Impact traffic-lighting for everyday products

People in many countries will be familiar with the traffic lights food-labelling system whereby a products fat, saturates, sugar and salt content are ranked by colour. My proposed sensitive intervention is to introduce an environmental ranking system which indicates the products impact over several domains. A label of this kind could state per-unit greenhouse gas emissions, loss of biodiversity, water usage and single-use plastic, with an overall composite rating. This would enable consumers to make informed choices at the point of purchase and would compel retailers to consider the impact of their supply chains.



This project would begin by engaging with food and clothes retailers, because these two industries have an enormous impact on climate change. The food industry accounts for 26 of global greenhouse gas (GHG) emissions (Poore and Nemecek, 2018), while in fashion, the production of polyester alone is responsible for more than 706 million tons of GHGs per year (Muthu, 2016). Each of these industries therefore has the potential to create positive feedback loops across other sectors through their supply chains.


Trigger (intervention)

The intervention for this SIP is to introduce an environmental ranking system on retail products which indicates the products impact over several domains. The label could state, for example, per-unit greenhouse gas emissions, impact on biodiversity, water usage and plastic production. Ideally, the label would also contain a qualitative category for cyclic/linear production and an overall composite rating. The system would enable consumers to make informed choices, increase climate literacy, and nudge retailers towards more responsible choices.



Our system is ripe for change in several ways. Society cares increasingly about climate change and sustainability. There are many existing climate labelling schemes, the proposed traffic light system could build on these bodies methods for impact measurement and verification. Many consumer-facing retailers are already primed for this intervention. Fast-fashion businesses are scrambling to be recognised as climate-conscious, as evidenced by a stream of sustainability pledges from the industry (including H&M, Sainsburys, M&S, and Adidas). More and more clothing retailers are also committing to sustainability schemes such as the Better Cotton Initiative and CottonConnect. The proposed intervention should ride this wave of green marketing to gain traction.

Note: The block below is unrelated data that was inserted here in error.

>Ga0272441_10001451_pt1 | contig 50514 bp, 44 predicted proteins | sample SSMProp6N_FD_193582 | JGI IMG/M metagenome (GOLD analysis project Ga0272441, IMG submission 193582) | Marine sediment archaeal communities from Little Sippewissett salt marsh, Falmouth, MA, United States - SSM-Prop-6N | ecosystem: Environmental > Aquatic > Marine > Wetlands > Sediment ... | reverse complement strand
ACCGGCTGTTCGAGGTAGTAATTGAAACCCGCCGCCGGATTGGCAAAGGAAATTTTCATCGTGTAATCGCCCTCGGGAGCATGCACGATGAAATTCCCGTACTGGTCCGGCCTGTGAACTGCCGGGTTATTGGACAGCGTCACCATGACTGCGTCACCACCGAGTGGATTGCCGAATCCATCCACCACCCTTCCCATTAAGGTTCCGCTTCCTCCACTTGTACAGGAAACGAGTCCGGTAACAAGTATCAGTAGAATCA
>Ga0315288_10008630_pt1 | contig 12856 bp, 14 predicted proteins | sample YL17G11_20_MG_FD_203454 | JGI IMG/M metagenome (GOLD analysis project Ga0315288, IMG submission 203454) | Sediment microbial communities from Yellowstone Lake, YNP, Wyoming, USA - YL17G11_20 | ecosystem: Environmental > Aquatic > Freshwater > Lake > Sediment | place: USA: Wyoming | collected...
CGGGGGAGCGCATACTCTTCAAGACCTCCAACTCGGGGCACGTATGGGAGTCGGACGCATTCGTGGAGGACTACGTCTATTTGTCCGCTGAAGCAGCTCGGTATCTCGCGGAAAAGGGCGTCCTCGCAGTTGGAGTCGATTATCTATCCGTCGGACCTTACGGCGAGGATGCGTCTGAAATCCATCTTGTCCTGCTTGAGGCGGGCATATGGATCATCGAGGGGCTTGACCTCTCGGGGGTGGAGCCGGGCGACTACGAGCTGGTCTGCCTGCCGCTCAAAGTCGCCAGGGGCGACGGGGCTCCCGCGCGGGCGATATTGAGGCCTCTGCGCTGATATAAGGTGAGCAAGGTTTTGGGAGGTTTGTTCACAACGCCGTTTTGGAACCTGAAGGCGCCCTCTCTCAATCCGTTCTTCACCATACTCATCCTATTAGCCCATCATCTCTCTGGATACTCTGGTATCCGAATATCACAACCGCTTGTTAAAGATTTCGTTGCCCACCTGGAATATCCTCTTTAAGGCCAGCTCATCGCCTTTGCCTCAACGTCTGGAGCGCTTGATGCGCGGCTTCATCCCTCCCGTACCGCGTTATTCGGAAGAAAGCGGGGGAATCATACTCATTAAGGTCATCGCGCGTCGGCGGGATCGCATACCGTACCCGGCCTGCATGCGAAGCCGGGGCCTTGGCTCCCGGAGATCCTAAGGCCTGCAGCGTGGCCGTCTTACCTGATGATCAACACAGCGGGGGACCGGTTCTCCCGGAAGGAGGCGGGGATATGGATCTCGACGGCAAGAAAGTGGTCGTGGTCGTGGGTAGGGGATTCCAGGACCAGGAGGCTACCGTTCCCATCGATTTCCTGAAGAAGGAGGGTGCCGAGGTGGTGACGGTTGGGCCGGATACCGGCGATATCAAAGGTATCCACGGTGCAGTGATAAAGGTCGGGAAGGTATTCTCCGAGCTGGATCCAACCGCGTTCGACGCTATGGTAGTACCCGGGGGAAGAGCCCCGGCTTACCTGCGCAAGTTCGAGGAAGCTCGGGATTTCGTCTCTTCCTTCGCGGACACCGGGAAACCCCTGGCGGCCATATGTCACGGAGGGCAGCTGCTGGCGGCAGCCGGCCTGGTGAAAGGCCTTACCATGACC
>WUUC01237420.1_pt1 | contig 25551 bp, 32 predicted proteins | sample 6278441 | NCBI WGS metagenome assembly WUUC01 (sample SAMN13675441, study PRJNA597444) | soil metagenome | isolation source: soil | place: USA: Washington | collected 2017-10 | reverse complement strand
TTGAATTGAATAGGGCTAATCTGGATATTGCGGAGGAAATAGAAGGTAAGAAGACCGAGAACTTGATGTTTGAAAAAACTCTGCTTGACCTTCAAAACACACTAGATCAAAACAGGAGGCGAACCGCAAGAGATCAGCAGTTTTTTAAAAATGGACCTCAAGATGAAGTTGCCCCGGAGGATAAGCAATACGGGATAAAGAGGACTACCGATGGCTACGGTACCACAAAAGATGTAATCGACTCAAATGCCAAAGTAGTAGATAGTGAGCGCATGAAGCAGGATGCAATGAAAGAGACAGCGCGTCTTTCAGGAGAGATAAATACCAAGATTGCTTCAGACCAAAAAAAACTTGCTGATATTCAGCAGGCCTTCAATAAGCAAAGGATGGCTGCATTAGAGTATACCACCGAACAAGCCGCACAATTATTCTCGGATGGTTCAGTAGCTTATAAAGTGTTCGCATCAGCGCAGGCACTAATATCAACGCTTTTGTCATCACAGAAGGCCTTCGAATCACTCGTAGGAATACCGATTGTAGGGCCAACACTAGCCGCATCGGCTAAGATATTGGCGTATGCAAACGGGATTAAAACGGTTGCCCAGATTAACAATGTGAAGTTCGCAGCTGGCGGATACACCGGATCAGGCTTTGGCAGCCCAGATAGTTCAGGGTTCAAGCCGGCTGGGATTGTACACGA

Feedback Dynamics

The implementation of traffic light impact labelling will:

- Create a bandwagon effect: this intervention will have cascading impacts on peer retailers through a race-to-the-top effect (both in the UK and more widely). - Create systemic positive feedback loops through their supply chains (non-linear amplifiers).

- Create social network effects: the scheme will improve climate literacy and increase public salience for ambitious climate action at the national policy level more broadly.

- Drive cost dynamics: as more people buy sustainable products, they will become cheaper over the medium-term.


Timescale and scaleability

These sectors both have widespread and undiscriminating visibility - we all interact with these industries in daily life. By launching this SIP as a voluntary scheme, we can bypass the constraints, delays and unpredictability of a policy-based intervention. Working closely with the pioneering retailers, we can ensure the SIP is implemented with speed and agility.





Grace Bugden

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